We understand that the process of selling a home can often come with unexpected costs that property owners may not be aware of. To ensure a smooth property transfer process without any payment delays, sellers must budget for these expenses.
Take control of your property sale by accessing our comprehensive list of costs that sellers must be aware of and account for.
- Bond Cancellation Costs
In cases where a bond has been registered over the property, the Financial Institution will appoint an attorney firm to handle the cancellation of the bond and the seller will be liable for these attorney’s fees.
- Compliance Certificates
Before a property can be transferred, all required compliance certificates must be in order. The onus is on the seller to get the electrical, gas, plumbing, and electric fencing certificates in order. The seller is also responsible for the cost of repairs on anything that needs fixing to obtain these certificates.
- Estate Agent Commission
The seller is responsible for covering the cost of commission due to the estate agent, which is typically expressed as a percentage of the property’s purchase price.
- City Council Clearance Certificate
The city council will issue a clearance certificate following receipt of the clearance figure, which will cover any unpaid balances on the account as well as rates and taxes for the next three months. The certificate’s issuance fee as well as the clearance amount must be paid by the seller.
- Body Corporate or Home Owner’s Association Clearance Certificate
A clearance certificate from the body corporate and homeowners’ association is also needed if the property is in a sectional title development or estate.
Both the administration fee and the Clearance Figure must be paid by the seller.
The following are additional expenses that might not always be necessary but that should be budgeted for. These expenses can only be determined after establishing whether the original title deed is available and after carefully perusing the title deed conditions.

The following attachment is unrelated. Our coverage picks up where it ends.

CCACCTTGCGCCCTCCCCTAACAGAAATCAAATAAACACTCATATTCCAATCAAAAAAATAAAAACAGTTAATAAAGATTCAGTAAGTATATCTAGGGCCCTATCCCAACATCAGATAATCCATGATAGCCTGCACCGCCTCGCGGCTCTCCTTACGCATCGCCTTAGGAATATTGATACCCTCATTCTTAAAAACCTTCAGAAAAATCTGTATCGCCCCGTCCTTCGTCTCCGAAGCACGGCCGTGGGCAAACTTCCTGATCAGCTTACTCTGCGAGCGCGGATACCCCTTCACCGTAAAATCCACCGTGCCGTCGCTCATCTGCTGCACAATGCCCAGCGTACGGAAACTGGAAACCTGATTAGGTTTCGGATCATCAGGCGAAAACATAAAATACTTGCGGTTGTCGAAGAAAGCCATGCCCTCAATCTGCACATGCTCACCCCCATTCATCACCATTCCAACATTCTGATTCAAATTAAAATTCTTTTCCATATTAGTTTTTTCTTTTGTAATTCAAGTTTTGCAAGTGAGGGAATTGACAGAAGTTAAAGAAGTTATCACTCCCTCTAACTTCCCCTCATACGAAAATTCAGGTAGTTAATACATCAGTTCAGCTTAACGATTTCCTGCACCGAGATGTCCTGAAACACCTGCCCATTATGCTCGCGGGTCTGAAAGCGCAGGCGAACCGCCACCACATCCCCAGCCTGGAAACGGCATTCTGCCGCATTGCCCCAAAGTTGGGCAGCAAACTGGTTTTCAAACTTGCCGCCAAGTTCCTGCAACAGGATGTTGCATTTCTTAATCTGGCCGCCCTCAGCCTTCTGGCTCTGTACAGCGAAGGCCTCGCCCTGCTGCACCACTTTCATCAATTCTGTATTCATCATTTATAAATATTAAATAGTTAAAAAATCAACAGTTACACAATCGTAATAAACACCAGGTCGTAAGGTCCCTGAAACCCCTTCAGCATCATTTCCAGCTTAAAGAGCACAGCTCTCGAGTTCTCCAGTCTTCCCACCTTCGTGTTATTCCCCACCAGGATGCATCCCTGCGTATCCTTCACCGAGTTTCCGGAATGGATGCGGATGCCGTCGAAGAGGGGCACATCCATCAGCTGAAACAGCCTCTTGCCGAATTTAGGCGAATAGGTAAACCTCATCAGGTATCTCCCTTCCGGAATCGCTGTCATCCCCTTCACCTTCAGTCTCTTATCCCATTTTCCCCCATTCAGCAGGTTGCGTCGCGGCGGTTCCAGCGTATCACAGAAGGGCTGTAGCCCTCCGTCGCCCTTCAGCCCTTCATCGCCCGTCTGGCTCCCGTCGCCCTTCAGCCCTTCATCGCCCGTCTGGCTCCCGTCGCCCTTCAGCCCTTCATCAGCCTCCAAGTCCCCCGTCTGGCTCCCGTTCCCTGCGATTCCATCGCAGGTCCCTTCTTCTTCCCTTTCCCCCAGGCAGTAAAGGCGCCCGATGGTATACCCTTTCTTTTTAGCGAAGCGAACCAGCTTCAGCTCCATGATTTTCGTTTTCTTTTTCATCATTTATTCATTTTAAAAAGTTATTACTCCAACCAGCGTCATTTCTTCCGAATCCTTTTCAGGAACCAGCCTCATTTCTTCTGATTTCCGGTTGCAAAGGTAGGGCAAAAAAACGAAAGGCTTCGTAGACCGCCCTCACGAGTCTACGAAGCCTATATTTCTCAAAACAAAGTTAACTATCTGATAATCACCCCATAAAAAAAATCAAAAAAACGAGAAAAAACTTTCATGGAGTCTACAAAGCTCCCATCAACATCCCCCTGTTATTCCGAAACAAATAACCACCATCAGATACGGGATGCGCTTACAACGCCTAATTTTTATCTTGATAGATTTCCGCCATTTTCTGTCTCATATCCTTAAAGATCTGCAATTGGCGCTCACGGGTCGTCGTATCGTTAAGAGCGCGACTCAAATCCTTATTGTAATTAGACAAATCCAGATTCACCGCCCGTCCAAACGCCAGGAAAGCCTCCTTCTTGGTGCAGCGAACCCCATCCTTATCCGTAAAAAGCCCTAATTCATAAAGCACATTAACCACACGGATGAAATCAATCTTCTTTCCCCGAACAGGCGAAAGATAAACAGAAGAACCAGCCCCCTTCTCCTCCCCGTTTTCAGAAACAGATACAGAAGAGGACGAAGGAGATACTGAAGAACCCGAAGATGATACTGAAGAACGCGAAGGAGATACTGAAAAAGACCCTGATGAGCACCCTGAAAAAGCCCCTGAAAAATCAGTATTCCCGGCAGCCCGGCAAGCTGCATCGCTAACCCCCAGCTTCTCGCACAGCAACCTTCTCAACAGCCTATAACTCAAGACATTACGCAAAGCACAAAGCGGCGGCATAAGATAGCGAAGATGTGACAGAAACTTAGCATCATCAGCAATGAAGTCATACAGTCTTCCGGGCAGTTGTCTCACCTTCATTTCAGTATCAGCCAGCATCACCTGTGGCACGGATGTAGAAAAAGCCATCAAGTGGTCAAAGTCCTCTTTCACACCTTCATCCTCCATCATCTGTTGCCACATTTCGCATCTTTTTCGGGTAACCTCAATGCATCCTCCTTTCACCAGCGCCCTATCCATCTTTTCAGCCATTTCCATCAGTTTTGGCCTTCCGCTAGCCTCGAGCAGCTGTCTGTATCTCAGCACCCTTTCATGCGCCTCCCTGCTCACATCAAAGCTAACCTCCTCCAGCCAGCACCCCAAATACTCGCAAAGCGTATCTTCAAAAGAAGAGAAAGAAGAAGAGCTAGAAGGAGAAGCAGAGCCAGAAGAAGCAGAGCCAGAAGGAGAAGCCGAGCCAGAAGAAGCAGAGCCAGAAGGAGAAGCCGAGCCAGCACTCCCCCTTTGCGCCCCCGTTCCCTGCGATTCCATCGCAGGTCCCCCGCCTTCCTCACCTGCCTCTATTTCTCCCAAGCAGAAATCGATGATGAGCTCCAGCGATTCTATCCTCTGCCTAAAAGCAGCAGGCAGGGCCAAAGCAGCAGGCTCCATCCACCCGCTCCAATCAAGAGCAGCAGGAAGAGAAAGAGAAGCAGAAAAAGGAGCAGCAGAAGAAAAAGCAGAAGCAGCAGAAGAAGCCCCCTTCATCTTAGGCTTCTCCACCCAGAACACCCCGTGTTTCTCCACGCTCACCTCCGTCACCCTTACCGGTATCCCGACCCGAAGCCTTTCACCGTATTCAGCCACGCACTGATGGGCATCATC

- Should there be any errors on the existing title deed (incorrect name/identity number or error in the property description) – a Section 4(1)(b) Application for rectification of the title deed needs to be done.
- If the original Title Deed has been misplaced – a Regulation 68 (1) application is required to obtain a replacement Title Deed from the Deeds office.
- Where a sectional title unit was extended – a Section 24(6) Application is required to reflect the extension in the Deeds Office.
- Registration of a General Power of Attorney is required if one person is authorising another to sign on his behalf. For example, when a person is emigrating and appoints someone local to finalise his affairs.
- Removal of a Title Deed Condition – a Section 68(1) Application is required to remove the condition.
Don’t navigate property costs alone! Reach out to our expert team today for guidance and answers to your questions about buying and selling immovable property. We’re here to assist you every step of the way, ensuring a smooth and hassle-free experience.
This article is a general information sheet and should not be used or relied on as legal or other professional advice. No liability can be accepted for any errors or omissions nor for any loss or damage arising from reliance upon any information herein. Always contact your legal adviser for specific and detailed advice. Errors and omissions excepted (E&OE)